Wildlife Professor Honored for Lifetime Achievement
Friday, November 1
MOSCOW, Idaho – Kerry Paul Reese, longtime professor of wildlife sciences in the College of Natural Resources, was honored this month for his lifetime achievement in wildlife management and his leadership in research.
Reese was named a Fellow of The Wildlife Society (TWS) at its annual conference in Milwaukee, Wis. Internationally, 10 professionals were inducted as fellows.
“It is an honor to be recognized for my work within wildlife management and research,” Reese said. “I have enjoyed a full career of working for the betterment of birds and the recovery of such species as the greater sage-grouse and Columbian sharp-tailed grouse.”
Reese’s work on sage and sharp-tailed grouse has had many implications for wildlife managers and has guided management efforts on these species in four states. His work on grouse habitat has provided vital information on what constitutes quality habitat for these species.
Reese has supervised more than 40 graduate students — including five doctoral candidates —that conducted fieldwork on prairie grouse and other wildlife species. He serves as department head of fish and wildlife sciences.
“Dr. Reese is a valued member of our team,” said Kurt Pregitzer, dean of the College of Natural Resources. “He is respected internationally for his research and leadership and our college and students benefit from his tremendous experience and dedication to sustainable management of our natural resources.”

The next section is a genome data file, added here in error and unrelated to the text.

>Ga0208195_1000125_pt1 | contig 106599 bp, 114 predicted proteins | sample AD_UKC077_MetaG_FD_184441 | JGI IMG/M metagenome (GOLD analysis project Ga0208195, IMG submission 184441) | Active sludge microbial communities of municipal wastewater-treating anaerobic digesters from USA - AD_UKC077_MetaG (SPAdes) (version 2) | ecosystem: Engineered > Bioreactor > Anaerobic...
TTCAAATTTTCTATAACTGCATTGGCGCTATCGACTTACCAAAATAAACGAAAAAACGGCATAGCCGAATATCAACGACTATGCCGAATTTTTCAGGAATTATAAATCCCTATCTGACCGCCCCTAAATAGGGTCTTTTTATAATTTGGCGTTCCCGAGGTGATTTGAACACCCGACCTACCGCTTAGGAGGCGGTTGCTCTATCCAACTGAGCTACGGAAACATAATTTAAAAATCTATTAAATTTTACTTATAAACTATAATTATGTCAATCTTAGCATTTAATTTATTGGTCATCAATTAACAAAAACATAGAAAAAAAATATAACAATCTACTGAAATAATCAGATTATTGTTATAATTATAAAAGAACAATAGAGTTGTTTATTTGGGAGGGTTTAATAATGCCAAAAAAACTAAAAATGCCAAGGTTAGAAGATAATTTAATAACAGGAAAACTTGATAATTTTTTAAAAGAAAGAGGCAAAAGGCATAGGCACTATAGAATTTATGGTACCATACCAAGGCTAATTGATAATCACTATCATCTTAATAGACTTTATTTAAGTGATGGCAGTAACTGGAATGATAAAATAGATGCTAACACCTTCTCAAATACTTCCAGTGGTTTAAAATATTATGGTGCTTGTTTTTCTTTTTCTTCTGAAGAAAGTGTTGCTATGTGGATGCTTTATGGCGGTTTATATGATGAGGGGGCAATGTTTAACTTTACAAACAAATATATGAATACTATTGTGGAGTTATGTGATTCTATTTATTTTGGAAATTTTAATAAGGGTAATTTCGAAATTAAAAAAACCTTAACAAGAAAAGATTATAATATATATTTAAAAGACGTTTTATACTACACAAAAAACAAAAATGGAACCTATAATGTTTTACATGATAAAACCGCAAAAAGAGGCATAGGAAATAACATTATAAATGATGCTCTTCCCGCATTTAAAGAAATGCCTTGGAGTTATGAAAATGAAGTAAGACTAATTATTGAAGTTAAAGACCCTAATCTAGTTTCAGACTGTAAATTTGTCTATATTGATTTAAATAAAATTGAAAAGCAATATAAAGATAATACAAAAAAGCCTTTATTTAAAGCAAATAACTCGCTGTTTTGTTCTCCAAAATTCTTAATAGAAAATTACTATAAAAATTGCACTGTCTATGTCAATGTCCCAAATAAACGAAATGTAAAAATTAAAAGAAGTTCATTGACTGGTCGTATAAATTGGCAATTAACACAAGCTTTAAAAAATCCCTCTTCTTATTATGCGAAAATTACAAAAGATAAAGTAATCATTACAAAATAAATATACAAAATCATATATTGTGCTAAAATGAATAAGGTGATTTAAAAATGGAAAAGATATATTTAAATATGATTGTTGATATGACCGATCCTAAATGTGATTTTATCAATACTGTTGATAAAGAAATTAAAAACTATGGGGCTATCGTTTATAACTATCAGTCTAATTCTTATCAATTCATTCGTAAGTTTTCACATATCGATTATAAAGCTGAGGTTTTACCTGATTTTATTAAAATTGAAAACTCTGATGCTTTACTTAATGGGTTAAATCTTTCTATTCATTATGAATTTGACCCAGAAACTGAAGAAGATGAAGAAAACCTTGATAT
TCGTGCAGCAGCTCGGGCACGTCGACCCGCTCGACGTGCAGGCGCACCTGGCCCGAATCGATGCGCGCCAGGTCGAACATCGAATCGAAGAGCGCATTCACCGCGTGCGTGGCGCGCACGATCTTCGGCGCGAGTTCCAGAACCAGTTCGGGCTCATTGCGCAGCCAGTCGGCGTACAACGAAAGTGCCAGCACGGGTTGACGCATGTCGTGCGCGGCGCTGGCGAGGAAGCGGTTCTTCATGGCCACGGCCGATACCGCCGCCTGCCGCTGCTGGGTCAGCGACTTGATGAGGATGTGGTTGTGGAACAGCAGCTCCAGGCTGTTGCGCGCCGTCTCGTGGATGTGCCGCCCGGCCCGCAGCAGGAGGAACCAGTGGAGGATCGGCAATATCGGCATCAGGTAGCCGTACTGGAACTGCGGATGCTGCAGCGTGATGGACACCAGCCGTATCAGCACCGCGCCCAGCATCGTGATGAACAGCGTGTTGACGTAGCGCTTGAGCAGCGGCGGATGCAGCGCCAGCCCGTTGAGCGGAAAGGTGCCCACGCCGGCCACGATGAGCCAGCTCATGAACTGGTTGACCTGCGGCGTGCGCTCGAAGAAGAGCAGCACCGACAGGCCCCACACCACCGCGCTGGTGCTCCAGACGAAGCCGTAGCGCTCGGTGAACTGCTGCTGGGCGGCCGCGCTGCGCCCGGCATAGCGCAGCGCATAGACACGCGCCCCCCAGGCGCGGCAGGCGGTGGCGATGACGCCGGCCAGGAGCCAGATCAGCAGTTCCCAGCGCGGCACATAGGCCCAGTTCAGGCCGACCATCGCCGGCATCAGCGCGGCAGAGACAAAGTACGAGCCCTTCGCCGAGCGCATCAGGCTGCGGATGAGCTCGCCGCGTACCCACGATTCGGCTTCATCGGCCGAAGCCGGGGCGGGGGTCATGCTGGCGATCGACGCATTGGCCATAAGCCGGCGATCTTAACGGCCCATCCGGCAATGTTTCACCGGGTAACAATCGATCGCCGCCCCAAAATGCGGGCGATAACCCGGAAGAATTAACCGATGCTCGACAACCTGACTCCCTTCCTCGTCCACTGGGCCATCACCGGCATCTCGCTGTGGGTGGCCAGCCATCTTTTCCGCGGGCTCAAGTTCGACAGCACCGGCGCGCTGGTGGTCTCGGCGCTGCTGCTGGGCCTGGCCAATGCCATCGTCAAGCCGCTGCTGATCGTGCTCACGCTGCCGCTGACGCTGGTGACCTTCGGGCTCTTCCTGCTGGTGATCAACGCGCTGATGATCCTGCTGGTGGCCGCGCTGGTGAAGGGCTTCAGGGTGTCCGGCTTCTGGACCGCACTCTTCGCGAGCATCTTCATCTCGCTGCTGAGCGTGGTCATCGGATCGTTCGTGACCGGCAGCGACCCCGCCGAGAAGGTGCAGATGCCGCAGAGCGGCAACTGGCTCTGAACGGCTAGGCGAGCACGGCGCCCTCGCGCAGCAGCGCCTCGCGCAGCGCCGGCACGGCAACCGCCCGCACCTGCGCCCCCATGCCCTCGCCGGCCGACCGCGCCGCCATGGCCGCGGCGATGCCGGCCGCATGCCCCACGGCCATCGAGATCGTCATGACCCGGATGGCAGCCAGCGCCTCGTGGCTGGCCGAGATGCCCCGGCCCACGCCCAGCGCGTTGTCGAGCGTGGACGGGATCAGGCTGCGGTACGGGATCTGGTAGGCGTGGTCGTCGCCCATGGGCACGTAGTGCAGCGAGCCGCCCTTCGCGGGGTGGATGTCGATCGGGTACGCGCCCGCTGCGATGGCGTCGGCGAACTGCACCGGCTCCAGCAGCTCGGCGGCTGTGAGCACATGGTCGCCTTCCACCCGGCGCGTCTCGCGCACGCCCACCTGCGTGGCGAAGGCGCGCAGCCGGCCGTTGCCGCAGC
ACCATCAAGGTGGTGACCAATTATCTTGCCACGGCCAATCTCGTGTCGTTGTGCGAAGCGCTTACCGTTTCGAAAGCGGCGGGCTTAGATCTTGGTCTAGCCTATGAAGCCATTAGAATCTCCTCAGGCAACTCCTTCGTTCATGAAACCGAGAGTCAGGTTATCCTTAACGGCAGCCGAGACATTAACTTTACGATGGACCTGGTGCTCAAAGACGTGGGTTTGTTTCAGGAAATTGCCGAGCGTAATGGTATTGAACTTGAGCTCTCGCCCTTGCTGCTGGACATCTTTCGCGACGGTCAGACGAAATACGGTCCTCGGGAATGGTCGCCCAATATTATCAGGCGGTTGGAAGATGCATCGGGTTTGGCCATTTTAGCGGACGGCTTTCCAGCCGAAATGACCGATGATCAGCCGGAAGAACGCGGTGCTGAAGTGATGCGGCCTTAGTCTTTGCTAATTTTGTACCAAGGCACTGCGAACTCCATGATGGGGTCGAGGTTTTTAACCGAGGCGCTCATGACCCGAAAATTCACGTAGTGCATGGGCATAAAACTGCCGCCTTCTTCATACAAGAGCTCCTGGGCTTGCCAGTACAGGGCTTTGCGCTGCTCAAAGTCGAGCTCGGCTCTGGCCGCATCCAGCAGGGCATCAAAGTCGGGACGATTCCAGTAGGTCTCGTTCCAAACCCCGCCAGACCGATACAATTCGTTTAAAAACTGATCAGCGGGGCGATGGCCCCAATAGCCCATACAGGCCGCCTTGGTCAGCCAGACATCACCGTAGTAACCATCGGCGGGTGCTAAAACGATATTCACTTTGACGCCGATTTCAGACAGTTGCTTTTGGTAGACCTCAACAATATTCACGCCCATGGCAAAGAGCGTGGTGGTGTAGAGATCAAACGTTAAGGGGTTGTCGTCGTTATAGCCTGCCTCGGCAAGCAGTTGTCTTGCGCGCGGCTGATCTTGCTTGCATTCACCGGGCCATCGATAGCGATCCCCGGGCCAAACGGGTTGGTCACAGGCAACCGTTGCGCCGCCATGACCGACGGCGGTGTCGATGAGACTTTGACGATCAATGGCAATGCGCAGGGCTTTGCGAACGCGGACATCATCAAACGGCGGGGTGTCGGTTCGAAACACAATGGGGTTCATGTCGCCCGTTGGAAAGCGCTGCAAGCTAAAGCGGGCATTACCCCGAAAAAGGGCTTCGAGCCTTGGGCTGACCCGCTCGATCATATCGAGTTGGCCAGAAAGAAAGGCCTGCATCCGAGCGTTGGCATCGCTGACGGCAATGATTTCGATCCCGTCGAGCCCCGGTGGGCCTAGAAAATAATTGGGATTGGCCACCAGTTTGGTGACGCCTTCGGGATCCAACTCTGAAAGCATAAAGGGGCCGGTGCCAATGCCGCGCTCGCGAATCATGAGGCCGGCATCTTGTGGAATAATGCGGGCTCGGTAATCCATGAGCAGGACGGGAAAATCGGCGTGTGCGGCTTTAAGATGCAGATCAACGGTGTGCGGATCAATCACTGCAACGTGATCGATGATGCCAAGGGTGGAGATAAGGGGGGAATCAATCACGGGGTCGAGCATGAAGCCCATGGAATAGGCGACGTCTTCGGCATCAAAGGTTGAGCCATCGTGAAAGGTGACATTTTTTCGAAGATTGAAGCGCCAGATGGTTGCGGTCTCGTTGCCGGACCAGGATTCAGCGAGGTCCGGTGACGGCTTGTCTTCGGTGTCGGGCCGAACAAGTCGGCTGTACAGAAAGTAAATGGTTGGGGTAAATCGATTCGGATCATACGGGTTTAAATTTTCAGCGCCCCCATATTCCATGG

He has served as a consultant on several sage grouse issues/projects and on state and national expert panels to assess risks of extinction for greater sage-grouse. Reese has also been extremely effective at placing research into a management context, both with publications and leadership on specific management issues.
A TWS member for 39 years, he has been active on many committees at all levels and served as president of the Idaho chapter. He has received many TWS awards and co-chaired a very successful symposium on grouse conservation and management at the 2012 TWS Annual Conference.
The Wildlife Society was founded in 1937 and is a non-profit scientific and educational association of over 10,000 professional wildlife biologists and managers, dedicated to excellence in wildlife stewardship through science and education. Its mission is to represent and serve the professional community of scientists, managers, educators, technicians, planners, and others who work actively to study, manage, and conserve wildlife and its habitats worldwide.
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